What impact did Oak have in 2020/21?
Matt Hood OBE
Key findings from our annual report
Since April 2020, Oak has grown to become a trusted national resource supporting millions of teachers and pupils.
We supported teachers in 54.1% of all state schools in England throughout the 2020/21 academic year, delivering 110 million more lessons — figures beyond anything we could have anticipated.
With help from research conducted by ImpactEd, we’ve taken an in-depth look into not just the numbers, but how usage has translated into continued positive and measurable impact on pupils and teachers.
Here are just a few of the highlights from the full report.
Impact on teacher workload
Nine in ten teachers said their overall workload increased sharply from September 2020 when schools fully reopened. This increase was largely due to implementing stringent new safety requirements, managing remote learning for increasing numbers of pupils, getting to grips with new technology and also dispatching food parcels to families that needed them.
61% of teacher-users said Oak’s platform and resources saved them valuable time during these difficult months.
When asked validated questions based on the National Teaching Survey, responses showed that Oak users felt more positive about their workload and that having Oak resources had a notable impact on the amount of time they spent planning and resourcing lessons, allowing them more time to focus on identifying and supporting more vulnerable pupils during lockdown.
"I teach three different subjects (French, History and Geography) in a small school without proper Heads of Department. I can find everything here. I saved HOURS of planning."
Impact on teacher wellbeing
September 2020 brought with it an assumption teaching would be notably less stressful — school reopenings meaning the majority of pupils would be in school whilst small numbers isolated.
We now know, of course, that this wasn’t the case. On top of everything else, many teachers were essentially operating two schools as isolations increased in the autumn term: for those in the classroom, and those at home.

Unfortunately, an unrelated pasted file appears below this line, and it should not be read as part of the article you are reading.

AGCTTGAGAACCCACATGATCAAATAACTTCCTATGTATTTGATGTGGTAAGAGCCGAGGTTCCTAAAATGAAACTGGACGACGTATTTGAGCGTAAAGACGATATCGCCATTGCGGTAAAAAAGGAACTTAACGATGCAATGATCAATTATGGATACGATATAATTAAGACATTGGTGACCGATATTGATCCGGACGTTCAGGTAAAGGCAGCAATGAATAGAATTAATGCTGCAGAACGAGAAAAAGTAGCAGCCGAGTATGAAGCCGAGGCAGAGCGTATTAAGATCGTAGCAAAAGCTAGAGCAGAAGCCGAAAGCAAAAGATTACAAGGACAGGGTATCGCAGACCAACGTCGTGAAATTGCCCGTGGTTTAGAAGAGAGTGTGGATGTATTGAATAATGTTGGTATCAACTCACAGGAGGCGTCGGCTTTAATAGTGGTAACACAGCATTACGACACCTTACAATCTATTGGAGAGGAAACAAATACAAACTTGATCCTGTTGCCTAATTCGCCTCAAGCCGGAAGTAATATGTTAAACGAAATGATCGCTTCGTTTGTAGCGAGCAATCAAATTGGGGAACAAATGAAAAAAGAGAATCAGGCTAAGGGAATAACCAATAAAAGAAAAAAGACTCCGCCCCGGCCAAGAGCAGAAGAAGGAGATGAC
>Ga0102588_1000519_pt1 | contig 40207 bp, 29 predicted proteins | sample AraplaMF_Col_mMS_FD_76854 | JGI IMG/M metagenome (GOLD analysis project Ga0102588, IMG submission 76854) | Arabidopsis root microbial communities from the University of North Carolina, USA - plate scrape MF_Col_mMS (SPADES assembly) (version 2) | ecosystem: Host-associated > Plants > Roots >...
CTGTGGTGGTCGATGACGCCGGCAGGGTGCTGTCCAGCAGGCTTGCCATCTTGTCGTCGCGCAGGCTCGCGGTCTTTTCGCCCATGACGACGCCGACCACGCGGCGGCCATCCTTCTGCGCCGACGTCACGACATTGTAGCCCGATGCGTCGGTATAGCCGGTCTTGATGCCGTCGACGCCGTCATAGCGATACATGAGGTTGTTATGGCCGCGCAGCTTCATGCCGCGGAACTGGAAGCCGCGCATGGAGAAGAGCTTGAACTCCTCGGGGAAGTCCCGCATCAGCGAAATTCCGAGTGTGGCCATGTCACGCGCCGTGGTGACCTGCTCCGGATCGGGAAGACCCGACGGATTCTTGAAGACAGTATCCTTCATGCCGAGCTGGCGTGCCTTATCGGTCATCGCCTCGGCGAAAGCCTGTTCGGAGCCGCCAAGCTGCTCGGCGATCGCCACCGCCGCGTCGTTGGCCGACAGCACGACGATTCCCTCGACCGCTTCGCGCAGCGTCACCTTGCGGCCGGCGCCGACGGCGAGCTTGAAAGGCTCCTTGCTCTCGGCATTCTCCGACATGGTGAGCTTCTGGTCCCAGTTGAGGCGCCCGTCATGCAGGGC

Strongly related to workload, the report also shows that Oak users reported statistically significant higher levels of wellbeing than non-users(1).
ImpactEd looked at the wellbeing of Oak users compared to both non-users and the Warwick Edinburgh Mental Wellbeing Scale (WEMWBS) national benchmark from 2020. Their finding was that Oak users had a statistically significant higher wellbeing score than non-users and scored on par with the pre-pandemic national average benchmarks.
Impact on quality of teaching
Our Education and Technology teams have worked hard to make sure that content, design, production and user experience of every lesson is continuously improving, and research shows us that 92% of teachers who used the Oak platform were satisfied or very satisfied with the quality of the content available.
This is reflected in the use of Oak both in and outside the classroom. 72% of teachers said that having Oak’s curriculum and resources improved the quality of their remote lesson delivery, while over half (56%) of teachers who use the platform said Oak helps improve the quality of their in-person teaching. 58% also said that Oak’s helped to improve in-person lesson planning.
Teachers say Oak has supported pupil outcomes. Still, our impact is affected by deprivation
Impact on pupil outcomes
88% of Oak user teachers said they were satisfied or very satisfied with the learning experience that Oak provides.